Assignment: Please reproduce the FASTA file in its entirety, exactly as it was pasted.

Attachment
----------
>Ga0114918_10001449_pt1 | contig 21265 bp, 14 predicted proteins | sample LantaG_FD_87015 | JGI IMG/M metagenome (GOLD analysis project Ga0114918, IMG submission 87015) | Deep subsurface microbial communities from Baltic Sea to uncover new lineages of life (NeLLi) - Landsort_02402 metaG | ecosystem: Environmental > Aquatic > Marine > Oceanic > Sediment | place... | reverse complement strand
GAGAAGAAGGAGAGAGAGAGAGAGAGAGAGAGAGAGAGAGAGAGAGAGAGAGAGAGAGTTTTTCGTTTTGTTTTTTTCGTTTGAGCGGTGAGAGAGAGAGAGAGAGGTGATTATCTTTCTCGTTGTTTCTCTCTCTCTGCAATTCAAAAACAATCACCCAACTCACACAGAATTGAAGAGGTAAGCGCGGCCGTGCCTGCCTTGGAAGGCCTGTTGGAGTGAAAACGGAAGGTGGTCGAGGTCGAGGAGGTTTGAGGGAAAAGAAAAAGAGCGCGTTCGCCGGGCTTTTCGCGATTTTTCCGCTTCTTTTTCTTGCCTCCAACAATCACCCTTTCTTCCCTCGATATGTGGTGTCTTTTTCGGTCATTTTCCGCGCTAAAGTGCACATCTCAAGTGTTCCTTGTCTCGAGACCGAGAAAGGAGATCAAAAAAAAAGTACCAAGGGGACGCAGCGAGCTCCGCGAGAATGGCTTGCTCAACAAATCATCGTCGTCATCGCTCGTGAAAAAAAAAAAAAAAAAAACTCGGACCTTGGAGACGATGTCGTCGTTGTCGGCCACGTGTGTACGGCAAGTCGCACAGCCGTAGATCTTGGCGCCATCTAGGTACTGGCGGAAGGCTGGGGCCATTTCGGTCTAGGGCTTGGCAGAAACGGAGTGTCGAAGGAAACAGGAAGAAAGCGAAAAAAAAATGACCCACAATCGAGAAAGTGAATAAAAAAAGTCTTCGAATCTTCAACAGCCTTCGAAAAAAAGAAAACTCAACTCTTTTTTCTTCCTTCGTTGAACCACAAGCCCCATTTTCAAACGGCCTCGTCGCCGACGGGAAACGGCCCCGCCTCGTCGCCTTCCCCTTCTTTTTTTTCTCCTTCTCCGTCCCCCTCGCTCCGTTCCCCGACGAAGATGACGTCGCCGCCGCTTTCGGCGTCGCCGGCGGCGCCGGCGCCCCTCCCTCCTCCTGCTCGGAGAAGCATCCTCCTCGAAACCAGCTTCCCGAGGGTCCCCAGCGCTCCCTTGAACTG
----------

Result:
>Ga0114918_10001449_pt1 | contig 21265 bp, 14 predicted proteins | sample LantaG_FD_87015 | JGI IMG/M metagenome (GOLD analysis project Ga0114918, IMG submission 87015) | Deep subsurface microbial communities from Baltic Sea to uncover new lineages of life (NeLLi) - Landsort_02402 metaG | ecosystem: Environmental > Aquatic > Marine > Oceanic > Sediment | place... | reverse complement strand
GAGAAGAAGGAGAGAGAGAGAGAGAGAGAGAGAGAGAGAGAGAGAGAGAGAGAGAGAGTTTTTCGTTTTGTTTTTTTCGTTTGAGCGGTGAGAGAGAGAGAGAGAGGTGATTATCTTTCTCGTTGTTTCTCTCTCTCTGCAATTCAAAAACAATCACCCAACTCACACAGAATTGAAGAGGTAAGCGCGGCCGTGCCTGCCTTGGAAGGCCTGTTGGAGTGAAAACGGAAGGTGGTCGAGGTCGAGGAGGTTTGAGGGAAAAGAAAAAGAGCGCGTTCGCCGGGCTTTTCGCGATTTTTCCGCTTCTTTTTCTTGCCTCCAACAATCACCCTTTCTTCCCTCGATATGTGGTGTCTTTTTCGGTCATTTTCCGCGCTAAAGTGCACATCTCAAGTGTTCCTTGTCTCGAGACCGAGAAAGGAGATCAAAAAAAAAGTACCAAGGGGACGCAGCGAGCTCCGCGAGAATGGCTTGCTCAACAAATCATCGTCGTCATCGCTCGTGAAAAAAAAAAAAAAAAAAACTCGGACCTTGGAGACGATGTCGTCGTTGTCGGCCACGTGTGTACGGCAAGTCGCACAGCCGTAGATCTTGGCGCCATCTAGGTACTGGCGGAAGGCTGGGGCCATTTCGGTCTAGGGCTTGGCAGAAACGGAGTGTCGAAGGAAACAGGAAGAAAGCGAAAAAAAAATGACCCACAATCGAGAAAGTGAATAAAAAAAGTCTTCGAATCTTCAACAGCCTTCGAAAAAAAGAAAACTCAACTCTTTTTTCTTCCTTCGTTGAACCACAAGCCCCATTTTCAAACGGCCTCGTCGCCGACGGGAAACGGCCCCGCCTCGTCGCCTTCCCCTTCTTTTTTTTCTCCTTCTCCGTCCCCCTCGCTCCGTTCCCCGACGAAGATGACGTCGCCGCCGCTTTCGGCGTCGCCGGCGGCGCCGGCGCCCCTCCCTCCTCCTGCTCGGAGAAGCATCCTCCTCGAAACCAGCTTCCCGAGGGTCCCCAGCGCTCCCTTGAACTG